http://www.eetimes.com/at/news/OEG20021230S0015

  • "Getting Smart About Predictive Intelligence"
    Boston Globe (12/30/02) P. C1; Kirsner, Scott

    Boston Globe columnist Scott Kirsner expects the major technology debate of 2003 to revolve around the use of predictive intelligence, which is being employed in the private sector for marketing purposes, but, more importantly, lies at the heart of the Total Information Awareness system being developed by the Defense Advanced Projects Research Agency (DARPA). The purpose of the Total Information Awareness system is to root out terrorists and prevent terrorist acts by focusing on suspicious online transactions, but organizations such as the Electronic Privacy Information Center and the Electronic Frontier Foundation argue that it is in fact little more than an unconstitutional public surveillance system that supercedes citizens' privacy rights. There are also objections over the choice of retired Navy Admiral and Iran-Contra scandal figure John Poindexter to lead the Total Information Awareness project. Meanwhile, companies that deal in predictive intelligence software and services see a beneficial side in the business world: The technology helps them collate profiles of customers in order to more effectively market products. Still, Genalytics founder Doug Newell acknowledges that projects such as Total Information Awareness should set limits on what kinds of data can be collected, how long that data should be retained, and what should be done with it. He adds that Poindexter's project is unworkable, because there have been so few U.S.-based terrorist incidents on which to build reliable terrorist profiles. If the system fails to achieve its primary goal, then it might be used by local law enforcement to single out people that commit minor crimes such as parking violations.
    http://digitalmass.boston.com/news/globe_tech/at_large/2002/1230.html

  • "IT Staffing Crisis Looms in India"
    Wired News (12/31/02); Sinha, Ashutosh

    Many multinationals turn to India for their IT-enabled services and business processes so that they can take advantage of cheaper labor and low operations costs, and consulting firm McKinsey reports that Indian outsourcing companies could earn as much as $24 billion in revenues by 2008--if they can weather a shortage of experienced middle and senior-level management personnel. More than 200 Indian universities churn out over 1 million graduates each year, but there are far more entry-level employees than experienced managers. Furthermore, many third-party outsourcing firms are young companies in a young industry, which increases the difficulty of finding qualified management. It is less difficult to attract such personnel for captive business process outsourcing centers that are basically branches of Europe- or U.S.-based companies that can afford to train new managers. This leaves newer companies with the difficult task of hiring people away from such firms. However, National Association of Software and Service Companies President Kiran Karnik points out that this strategy alone will not encourage growth in India's IT sector. What is needed is more investments in employee training, he insists. Dr. Sridhar Mitta of e4e Labs observes that "the shortage of people is similar to the one faced by IT service companies a few years ago."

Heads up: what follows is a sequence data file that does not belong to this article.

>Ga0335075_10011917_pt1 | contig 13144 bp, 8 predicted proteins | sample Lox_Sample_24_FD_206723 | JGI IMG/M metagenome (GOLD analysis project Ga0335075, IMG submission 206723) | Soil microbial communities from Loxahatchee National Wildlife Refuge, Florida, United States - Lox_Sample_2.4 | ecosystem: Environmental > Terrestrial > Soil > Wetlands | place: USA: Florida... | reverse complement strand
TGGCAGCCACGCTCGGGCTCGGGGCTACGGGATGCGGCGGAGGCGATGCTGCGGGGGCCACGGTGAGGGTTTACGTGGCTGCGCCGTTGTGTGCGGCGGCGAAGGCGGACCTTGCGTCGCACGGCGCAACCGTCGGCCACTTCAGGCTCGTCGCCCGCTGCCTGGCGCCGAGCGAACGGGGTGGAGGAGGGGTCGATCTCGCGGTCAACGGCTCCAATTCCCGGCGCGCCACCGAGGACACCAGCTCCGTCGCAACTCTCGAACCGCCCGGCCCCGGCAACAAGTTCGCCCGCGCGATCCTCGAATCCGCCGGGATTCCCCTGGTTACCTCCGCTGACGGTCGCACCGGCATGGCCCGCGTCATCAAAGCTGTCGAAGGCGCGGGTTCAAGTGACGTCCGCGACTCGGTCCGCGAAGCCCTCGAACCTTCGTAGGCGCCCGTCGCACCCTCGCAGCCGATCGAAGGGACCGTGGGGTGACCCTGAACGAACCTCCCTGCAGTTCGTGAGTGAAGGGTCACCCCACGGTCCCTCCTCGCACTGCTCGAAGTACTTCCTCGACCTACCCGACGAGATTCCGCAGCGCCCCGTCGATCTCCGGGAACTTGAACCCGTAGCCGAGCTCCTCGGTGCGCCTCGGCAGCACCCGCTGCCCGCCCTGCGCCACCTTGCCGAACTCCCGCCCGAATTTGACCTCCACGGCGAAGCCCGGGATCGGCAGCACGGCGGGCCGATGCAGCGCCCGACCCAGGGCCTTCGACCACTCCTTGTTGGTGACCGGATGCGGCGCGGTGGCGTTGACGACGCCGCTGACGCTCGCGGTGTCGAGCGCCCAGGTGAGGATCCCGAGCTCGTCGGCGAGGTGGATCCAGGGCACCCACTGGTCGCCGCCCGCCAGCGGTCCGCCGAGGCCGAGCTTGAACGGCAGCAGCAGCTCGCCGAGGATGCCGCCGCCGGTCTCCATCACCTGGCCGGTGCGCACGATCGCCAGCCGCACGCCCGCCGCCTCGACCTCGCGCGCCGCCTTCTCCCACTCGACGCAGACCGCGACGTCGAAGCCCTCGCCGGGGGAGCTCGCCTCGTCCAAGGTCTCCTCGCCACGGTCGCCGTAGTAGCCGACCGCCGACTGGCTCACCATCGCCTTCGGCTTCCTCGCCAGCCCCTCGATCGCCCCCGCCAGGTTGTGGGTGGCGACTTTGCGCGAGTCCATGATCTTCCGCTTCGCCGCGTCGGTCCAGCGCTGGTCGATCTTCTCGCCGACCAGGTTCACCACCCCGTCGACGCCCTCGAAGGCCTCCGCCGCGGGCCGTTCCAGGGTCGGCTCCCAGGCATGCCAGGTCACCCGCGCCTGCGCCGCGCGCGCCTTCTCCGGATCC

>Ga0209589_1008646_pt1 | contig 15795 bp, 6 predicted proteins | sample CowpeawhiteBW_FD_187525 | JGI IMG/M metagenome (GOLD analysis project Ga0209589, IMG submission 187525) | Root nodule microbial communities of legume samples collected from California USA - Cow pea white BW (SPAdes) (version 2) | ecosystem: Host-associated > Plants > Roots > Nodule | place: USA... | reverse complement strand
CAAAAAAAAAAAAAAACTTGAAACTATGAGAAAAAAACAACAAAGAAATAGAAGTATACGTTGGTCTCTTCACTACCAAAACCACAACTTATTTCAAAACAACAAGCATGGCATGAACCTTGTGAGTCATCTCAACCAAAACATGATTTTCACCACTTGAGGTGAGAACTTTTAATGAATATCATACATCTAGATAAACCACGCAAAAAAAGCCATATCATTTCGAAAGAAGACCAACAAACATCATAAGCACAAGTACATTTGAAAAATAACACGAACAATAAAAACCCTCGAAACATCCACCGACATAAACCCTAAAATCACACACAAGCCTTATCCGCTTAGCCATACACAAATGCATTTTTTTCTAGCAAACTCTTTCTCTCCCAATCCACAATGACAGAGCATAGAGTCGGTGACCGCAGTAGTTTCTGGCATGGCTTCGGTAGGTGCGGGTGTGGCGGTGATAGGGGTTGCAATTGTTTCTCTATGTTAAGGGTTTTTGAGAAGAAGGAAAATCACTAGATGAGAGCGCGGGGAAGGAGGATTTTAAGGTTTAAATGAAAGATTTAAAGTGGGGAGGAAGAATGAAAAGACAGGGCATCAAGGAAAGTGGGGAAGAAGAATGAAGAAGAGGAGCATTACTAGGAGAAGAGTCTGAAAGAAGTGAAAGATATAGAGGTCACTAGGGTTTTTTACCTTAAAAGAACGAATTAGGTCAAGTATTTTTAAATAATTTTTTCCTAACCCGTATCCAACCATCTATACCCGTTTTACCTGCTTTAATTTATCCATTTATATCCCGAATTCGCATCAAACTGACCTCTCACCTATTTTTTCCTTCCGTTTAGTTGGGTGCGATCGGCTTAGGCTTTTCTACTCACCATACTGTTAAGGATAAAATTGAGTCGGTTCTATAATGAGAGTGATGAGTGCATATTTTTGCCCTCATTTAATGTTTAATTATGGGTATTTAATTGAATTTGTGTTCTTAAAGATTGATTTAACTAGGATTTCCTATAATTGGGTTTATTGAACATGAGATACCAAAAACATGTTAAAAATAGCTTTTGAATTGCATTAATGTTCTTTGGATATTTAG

http://www.wired.com/news/infostructure/0,1377,56167,00.html

  • "New Strategy in the War on Spammers"
    New York Times (01/02/03) P. E7; Austen, Ian

    AT&T Labs researcher Dr. John Ioannidis will present a paper in February that details a system he has devised to combat spam by creating "single-purpose addresses" that senders can use to recipients they either have no continuing relationship with or who they do not trust. Such addresses would be short-lived and could be restricted to certain domains through the use of special software. With an on-screen menu, the user would first determine the duration of the address' existence, and then what domains it would work for. This data as well as the user's permanent email address would be incorporated into a code that would be translated into a 26-character string. The single-purpose address would consist of the string and the user's domain. Should his system become widely adopted, Dr. Ioannidis believes that mail spamming lists will be riddled with worthless email addresses and thus lose their usefulness to spammers, although such a process could take decades. Meanwhile, Coalition Against Unsolicited Commercial Email co-founder John Mozena still thinks that imposing anti-spam legislation will be far more effective. "[Dr. Ioannidis' technology is] adding insult to injury to also have us spend time, money and effort on tools to keep spam out of our mailboxes," he declares.